What do disclaimers mean for products liability cases?

By |2022-01-04T16:54:18+00:00August 18th, 2016|

Manufacturers and sellers of consumer products make certain unwritten promises about those products. These promises are known as implied warranties. In essence, these warranties mean that the consumer can purchase the item with the assurances from the manufacturer and seller that the product is safe and designed properly for consumers to use in the way that the designer intended. But, what about all those disclaimers on consumer products, what effect do they have on the buyer’s implied warranties?

Californians who have purchased any kind of consumer product, whether it be a cellular phone, a household cleaning product or a children’s toy, has probably seen one of these product disclaimers before. Usually, disclaimers say that the company makes no claims about the safety and performance of their product, and that it accepts no liability if the product fails.

Although product disclaimers are very common, that does not mean they are legally binding. The law generally holds manufacturers accountable to the implied warranties about their products because the consumer does not really have an opportunity to bargain away those warranties. The implied warranty that the product is safe for its intended use, for example, is not a point that the buyer can really consider and accept or reject at the time of purchase. Thus, a company cannot simply absolve itself of any responsibility for the safety of the product by including a disclaimer on the packaging.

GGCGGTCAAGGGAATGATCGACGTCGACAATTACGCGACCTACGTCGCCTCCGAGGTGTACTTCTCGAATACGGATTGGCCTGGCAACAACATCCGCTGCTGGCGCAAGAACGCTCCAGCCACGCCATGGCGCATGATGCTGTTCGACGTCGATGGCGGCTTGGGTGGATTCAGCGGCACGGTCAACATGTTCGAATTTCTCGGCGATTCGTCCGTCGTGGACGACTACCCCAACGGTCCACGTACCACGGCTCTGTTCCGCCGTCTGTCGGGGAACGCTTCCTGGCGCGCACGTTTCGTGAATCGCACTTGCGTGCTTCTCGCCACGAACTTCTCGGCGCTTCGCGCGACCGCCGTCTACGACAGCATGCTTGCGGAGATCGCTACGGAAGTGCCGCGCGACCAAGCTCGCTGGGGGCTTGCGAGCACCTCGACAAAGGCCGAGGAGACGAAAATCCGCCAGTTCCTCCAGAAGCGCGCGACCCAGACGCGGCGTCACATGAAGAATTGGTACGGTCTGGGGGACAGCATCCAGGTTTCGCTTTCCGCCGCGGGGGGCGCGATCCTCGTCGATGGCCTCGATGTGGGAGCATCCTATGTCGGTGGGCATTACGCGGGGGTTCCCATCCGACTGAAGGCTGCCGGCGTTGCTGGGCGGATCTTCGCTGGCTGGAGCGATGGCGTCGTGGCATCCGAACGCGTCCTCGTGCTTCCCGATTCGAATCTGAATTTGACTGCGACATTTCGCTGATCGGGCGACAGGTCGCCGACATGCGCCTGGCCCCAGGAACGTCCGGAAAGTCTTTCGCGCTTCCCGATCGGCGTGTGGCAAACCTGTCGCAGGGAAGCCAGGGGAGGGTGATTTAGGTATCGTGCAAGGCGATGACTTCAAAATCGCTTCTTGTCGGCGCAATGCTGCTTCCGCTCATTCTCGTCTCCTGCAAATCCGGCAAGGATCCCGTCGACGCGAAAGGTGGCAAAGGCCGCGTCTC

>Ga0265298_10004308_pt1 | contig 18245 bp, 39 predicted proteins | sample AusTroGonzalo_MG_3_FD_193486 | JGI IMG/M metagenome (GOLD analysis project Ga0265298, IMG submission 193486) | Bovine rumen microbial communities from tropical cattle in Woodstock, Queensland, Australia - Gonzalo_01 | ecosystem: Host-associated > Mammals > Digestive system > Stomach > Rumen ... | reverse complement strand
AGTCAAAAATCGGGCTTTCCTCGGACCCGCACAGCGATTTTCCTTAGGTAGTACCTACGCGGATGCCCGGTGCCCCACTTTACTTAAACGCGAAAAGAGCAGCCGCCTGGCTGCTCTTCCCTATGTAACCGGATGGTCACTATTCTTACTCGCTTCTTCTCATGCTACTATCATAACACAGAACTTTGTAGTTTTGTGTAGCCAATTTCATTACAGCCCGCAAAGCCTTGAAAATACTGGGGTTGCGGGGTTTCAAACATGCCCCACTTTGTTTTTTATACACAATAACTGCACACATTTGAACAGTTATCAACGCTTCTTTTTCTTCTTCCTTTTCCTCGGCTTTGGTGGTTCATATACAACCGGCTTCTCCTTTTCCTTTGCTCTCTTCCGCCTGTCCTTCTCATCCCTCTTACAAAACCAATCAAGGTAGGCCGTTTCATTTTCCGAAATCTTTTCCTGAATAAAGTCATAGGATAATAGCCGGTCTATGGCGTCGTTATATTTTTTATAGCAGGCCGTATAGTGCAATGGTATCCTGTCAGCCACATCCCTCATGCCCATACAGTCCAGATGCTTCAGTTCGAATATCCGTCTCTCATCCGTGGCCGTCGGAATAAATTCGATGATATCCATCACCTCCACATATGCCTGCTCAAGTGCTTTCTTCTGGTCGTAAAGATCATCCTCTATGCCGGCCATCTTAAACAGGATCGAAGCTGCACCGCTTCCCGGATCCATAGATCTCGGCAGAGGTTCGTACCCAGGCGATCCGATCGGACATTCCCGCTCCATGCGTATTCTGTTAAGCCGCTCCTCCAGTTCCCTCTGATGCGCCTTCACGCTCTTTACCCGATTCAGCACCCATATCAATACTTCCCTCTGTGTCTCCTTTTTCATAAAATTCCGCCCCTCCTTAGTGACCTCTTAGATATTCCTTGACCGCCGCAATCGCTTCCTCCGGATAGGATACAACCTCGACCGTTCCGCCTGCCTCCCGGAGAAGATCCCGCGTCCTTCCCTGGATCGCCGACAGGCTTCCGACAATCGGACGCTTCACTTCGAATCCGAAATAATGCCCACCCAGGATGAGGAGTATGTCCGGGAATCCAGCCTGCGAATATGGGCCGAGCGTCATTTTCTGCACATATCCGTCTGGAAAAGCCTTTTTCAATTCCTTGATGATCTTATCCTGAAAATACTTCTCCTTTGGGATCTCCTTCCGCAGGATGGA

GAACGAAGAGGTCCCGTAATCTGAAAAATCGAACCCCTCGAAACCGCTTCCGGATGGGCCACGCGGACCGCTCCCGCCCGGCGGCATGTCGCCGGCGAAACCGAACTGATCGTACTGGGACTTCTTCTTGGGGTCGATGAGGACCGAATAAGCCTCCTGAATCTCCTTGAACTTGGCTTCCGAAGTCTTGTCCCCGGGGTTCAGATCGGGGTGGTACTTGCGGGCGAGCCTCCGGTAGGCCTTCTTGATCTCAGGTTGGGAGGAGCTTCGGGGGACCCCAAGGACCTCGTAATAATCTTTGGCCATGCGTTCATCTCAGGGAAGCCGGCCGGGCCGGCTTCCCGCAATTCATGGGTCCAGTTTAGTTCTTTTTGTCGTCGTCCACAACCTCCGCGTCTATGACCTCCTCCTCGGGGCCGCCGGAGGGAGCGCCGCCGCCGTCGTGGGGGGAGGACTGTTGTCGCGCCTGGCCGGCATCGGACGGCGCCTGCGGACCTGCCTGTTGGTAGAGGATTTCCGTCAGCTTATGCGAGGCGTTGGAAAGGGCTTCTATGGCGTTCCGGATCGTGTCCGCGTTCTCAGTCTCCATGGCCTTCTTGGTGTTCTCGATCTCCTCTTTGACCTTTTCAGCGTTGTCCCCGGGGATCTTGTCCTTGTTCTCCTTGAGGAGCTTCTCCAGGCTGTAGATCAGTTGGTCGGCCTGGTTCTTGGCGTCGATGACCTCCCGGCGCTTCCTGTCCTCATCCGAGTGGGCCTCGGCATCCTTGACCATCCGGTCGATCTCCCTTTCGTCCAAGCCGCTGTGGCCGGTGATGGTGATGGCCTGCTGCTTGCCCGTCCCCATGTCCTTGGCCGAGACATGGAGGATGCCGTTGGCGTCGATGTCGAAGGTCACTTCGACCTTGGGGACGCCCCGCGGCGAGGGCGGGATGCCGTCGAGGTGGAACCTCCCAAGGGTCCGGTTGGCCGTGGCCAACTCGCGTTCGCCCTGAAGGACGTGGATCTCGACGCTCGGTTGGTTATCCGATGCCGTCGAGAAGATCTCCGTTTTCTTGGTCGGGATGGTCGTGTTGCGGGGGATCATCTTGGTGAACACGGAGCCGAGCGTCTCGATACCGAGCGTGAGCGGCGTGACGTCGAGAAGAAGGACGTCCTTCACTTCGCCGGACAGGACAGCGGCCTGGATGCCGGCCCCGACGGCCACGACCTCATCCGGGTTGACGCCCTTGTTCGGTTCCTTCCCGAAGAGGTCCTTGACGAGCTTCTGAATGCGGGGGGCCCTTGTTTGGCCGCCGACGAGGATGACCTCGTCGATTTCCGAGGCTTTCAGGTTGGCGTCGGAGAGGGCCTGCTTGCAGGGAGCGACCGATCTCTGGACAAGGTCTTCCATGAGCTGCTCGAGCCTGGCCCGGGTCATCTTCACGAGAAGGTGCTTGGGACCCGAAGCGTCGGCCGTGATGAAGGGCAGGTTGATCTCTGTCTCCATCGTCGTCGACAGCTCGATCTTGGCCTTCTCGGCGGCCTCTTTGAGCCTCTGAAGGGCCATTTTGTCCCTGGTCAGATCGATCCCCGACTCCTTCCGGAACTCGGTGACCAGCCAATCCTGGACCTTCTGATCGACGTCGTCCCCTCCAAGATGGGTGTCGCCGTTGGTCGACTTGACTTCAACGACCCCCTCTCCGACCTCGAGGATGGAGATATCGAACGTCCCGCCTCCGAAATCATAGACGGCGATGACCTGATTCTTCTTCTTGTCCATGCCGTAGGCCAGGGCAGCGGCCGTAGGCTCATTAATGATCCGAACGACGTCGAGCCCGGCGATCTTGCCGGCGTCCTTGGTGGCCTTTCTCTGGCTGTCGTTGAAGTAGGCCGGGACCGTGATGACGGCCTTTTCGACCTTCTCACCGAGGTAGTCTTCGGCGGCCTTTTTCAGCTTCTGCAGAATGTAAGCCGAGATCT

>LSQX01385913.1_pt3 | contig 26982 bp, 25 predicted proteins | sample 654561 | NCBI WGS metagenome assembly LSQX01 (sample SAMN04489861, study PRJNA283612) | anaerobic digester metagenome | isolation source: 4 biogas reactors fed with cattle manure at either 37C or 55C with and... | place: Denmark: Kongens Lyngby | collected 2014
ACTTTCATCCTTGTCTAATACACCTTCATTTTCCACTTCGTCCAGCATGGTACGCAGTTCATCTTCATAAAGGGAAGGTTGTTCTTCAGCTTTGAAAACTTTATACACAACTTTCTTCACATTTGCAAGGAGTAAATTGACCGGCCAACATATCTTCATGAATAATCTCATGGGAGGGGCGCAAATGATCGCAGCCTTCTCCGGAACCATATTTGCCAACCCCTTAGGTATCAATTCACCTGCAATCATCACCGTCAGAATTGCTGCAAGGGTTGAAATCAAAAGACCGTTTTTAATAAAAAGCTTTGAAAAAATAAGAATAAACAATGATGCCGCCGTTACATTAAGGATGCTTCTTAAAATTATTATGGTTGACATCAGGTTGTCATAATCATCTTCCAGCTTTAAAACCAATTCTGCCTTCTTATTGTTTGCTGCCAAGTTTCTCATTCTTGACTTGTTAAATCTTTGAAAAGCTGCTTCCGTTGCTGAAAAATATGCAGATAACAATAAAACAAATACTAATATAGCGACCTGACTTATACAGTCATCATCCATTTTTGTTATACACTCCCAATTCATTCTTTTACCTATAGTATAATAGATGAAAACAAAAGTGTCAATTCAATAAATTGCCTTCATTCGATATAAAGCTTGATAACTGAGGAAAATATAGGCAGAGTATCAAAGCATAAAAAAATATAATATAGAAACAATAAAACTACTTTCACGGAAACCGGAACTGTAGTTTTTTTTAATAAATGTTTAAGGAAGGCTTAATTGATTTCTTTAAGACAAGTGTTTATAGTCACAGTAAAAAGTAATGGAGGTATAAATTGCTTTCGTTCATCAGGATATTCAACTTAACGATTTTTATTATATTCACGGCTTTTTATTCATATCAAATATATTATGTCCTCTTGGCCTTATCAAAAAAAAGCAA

If a person suffers an injury from an unsafe product, the victim can file a product liability cause of action against various parties that were involved in getting that product into the consumer’s hands. This is true, regardless of any safety disclaimer that may have been included with the product.

Not every product disclaimer is the same, and some may have limited legal effect based on the particular circumstances of the situation. But, in general, disclaimers do not give manufacturers and sellers a free pass, if their negligence caused a person to get hurt while using their product.


About the Author:

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Doug Easton has practiced law since 1971. After 20 years of practicing with various large litigation firms, he founded the Law Offices of W. Douglas Easton in 1991 as a solo practitioner. In the years that followed, Doug’s sons Brian and Matt joined him in the practice and helped build the firm into a powerful force to help right the wrongs done to their clients. Much of their success over the years has stemmed from the dynamic created by the familial nature of the firm and how harmoniously they all work together, each of their individual strengths complementing and fortifying the group as a whole. Accordingly, the firm changed its name to Easton & Easton, LLP in 2014 to better reflect the true dynamic of the firm and Doug now serves as Managing Partner of Easton & Easton. In 2015, Doug was selected as a Top 100 Litigation Lawyer in California by The American Society of Legal Advocates. In addition, Doug is listed in Strathmore’s Who’s Who, and in 2008 was named its “Professional of the Year” in Medical Malpractice.
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